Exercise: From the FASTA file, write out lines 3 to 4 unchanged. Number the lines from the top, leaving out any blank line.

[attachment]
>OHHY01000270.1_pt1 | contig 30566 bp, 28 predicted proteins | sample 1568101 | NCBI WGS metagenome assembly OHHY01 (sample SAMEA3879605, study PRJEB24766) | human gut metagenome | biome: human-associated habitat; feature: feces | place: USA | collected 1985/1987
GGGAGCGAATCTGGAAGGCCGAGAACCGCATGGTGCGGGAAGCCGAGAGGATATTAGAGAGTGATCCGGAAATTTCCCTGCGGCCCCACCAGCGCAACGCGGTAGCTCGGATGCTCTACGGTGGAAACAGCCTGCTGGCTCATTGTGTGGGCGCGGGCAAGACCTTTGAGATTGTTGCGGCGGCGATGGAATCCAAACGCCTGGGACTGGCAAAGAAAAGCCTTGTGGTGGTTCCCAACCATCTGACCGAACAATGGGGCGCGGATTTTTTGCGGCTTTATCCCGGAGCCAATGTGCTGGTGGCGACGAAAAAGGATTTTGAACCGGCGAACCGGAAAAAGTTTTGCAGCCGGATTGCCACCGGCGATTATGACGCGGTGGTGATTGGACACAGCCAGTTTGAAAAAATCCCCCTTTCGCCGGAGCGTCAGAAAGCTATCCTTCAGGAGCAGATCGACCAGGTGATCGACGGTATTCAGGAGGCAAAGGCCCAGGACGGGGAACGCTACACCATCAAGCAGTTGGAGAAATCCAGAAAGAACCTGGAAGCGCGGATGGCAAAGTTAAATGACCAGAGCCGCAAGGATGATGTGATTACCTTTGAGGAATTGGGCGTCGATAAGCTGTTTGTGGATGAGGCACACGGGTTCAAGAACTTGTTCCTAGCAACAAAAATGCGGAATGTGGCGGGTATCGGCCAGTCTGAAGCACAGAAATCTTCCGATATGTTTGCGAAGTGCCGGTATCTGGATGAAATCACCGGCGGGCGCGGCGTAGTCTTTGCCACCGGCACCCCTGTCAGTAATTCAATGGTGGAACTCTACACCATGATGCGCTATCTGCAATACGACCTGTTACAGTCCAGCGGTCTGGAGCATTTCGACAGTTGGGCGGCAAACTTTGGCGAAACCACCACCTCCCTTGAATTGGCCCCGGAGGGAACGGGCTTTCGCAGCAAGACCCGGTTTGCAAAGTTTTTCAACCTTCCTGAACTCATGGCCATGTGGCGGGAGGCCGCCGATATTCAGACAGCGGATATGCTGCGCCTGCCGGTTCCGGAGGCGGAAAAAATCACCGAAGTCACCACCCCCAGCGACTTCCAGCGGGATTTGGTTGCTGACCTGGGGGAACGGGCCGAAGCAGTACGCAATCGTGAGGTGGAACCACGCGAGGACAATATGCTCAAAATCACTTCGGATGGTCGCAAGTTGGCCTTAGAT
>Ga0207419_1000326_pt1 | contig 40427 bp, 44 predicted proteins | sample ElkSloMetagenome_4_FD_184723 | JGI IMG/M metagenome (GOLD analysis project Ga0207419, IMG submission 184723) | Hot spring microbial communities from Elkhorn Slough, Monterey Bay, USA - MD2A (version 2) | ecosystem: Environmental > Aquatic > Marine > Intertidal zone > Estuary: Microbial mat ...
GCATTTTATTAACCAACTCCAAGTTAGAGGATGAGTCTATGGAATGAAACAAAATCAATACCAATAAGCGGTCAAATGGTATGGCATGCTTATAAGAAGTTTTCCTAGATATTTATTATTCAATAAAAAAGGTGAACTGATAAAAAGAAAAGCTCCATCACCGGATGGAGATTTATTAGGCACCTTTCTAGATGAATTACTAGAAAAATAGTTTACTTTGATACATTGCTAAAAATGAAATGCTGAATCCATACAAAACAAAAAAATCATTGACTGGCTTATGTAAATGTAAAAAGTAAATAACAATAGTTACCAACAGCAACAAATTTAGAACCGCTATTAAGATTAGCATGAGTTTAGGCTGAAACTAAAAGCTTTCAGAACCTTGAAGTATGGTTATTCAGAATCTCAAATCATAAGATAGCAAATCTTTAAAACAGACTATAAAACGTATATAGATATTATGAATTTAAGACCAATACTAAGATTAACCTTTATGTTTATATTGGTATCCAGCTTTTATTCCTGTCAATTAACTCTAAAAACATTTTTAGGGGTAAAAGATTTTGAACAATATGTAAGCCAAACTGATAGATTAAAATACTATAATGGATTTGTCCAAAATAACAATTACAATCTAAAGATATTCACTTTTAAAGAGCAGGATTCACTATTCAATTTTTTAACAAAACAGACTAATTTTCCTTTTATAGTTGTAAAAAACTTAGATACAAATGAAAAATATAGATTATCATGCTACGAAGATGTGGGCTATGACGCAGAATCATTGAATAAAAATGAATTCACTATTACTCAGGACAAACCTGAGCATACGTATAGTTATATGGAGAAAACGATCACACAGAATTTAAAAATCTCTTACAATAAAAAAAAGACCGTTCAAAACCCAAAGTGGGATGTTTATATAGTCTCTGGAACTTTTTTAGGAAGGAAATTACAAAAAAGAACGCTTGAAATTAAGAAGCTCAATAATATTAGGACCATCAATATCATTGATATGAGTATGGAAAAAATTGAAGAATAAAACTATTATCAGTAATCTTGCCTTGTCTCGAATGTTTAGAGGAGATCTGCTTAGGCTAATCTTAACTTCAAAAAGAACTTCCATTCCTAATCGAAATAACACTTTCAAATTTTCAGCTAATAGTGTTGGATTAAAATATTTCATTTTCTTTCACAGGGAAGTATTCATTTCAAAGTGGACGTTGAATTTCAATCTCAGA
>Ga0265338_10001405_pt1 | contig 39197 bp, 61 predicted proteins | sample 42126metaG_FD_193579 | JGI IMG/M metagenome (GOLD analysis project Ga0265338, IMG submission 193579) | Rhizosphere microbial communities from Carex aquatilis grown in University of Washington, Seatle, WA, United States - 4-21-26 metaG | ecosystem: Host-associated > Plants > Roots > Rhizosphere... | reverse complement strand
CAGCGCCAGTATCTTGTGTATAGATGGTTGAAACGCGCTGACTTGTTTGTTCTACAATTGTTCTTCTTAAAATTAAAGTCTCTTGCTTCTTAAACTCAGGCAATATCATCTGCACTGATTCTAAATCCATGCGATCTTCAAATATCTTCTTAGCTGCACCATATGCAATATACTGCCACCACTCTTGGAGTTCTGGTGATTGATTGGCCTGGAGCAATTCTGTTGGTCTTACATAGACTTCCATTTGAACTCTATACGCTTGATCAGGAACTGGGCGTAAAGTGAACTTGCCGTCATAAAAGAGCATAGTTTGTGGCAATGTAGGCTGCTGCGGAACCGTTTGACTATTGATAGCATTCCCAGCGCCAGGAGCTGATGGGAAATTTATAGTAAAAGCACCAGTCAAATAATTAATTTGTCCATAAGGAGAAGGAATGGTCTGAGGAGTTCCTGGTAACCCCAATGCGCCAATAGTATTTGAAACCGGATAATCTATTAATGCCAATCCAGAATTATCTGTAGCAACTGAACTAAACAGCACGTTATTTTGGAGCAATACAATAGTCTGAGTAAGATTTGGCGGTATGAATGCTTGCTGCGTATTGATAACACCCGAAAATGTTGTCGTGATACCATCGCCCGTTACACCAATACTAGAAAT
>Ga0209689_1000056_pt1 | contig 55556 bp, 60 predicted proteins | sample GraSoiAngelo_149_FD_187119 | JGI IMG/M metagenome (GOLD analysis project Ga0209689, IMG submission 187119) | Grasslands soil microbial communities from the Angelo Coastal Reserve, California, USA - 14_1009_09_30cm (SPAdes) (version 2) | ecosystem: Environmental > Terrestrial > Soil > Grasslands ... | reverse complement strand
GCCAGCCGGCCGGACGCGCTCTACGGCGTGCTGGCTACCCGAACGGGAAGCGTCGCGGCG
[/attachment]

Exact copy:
>Ga0207419_1000326_pt1 | contig 40427 bp, 44 predicted proteins | sample ElkSloMetagenome_4_FD_184723 | JGI IMG/M metagenome (GOLD analysis project Ga0207419, IMG submission 184723) | Hot spring microbial communities from Elkhorn Slough, Monterey Bay, USA - MD2A (version 2) | ecosystem: Environmental > Aquatic > Marine > Intertidal zone > Estuary: Microbial mat ...
GCATTTTATTAACCAACTCCAAGTTAGAGGATGAGTCTATGGAATGAAACAAAATCAATACCAATAAGCGGTCAAATGGTATGGCATGCTTATAAGAAGTTTTCCTAGATATTTATTATTCAATAAAAAAGGTGAACTGATAAAAAGAAAAGCTCCATCACCGGATGGAGATTTATTAGGCACCTTTCTAGATGAATTACTAGAAAAATAGTTTACTTTGATACATTGCTAAAAATGAAATGCTGAATCCATACAAAACAAAAAAATCATTGACTGGCTTATGTAAATGTAAAAAGTAAATAACAATAGTTACCAACAGCAACAAATTTAGAACCGCTATTAAGATTAGCATGAGTTTAGGCTGAAACTAAAAGCTTTCAGAACCTTGAAGTATGGTTATTCAGAATCTCAAATCATAAGATAGCAAATCTTTAAAACAGACTATAAAACGTATATAGATATTATGAATTTAAGACCAATACTAAGATTAACCTTTATGTTTATATTGGTATCCAGCTTTTATTCCTGTCAATTAACTCTAAAAACATTTTTAGGGGTAAAAGATTTTGAACAATATGTAAGCCAAACTGATAGATTAAAATACTATAATGGATTTGTCCAAAATAACAATTACAATCTAAAGATATTCACTTTTAAAGAGCAGGATTCACTATTCAATTTTTTAACAAAACAGACTAATTTTCCTTTTATAGTTGTAAAAAACTTAGATACAAATGAAAAATATAGATTATCATGCTACGAAGATGTGGGCTATGACGCAGAATCATTGAATAAAAATGAATTCACTATTACTCAGGACAAACCTGAGCATACGTATAGTTATATGGAGAAAACGATCACACAGAATTTAAAAATCTCTTACAATAAAAAAAAGACCGTTCAAAACCCAAAGTGGGATGTTTATATAGTCTCTGGAACTTTTTTAGGAAGGAAATTACAAAAAAGAACGCTTGAAATTAAGAAGCTCAATAATATTAGGACCATCAATATCATTGATATGAGTATGGAAAAAATTGAAGAATAAAACTATTATCAGTAATCTTGCCTTGTCTCGAATGTTTAGAGGAGATCTGCTTAGGCTAATCTTAACTTCAAAAAGAACTTCCATTCCTAATCGAAATAACACTTTCAAATTTTCAGCTAATAGTGTTGGATTAAAATATTTCATTTTCTTTCACAGGGAAGTATTCATTTCAAAGTGGACGTTGAATTTCAATCTCAGA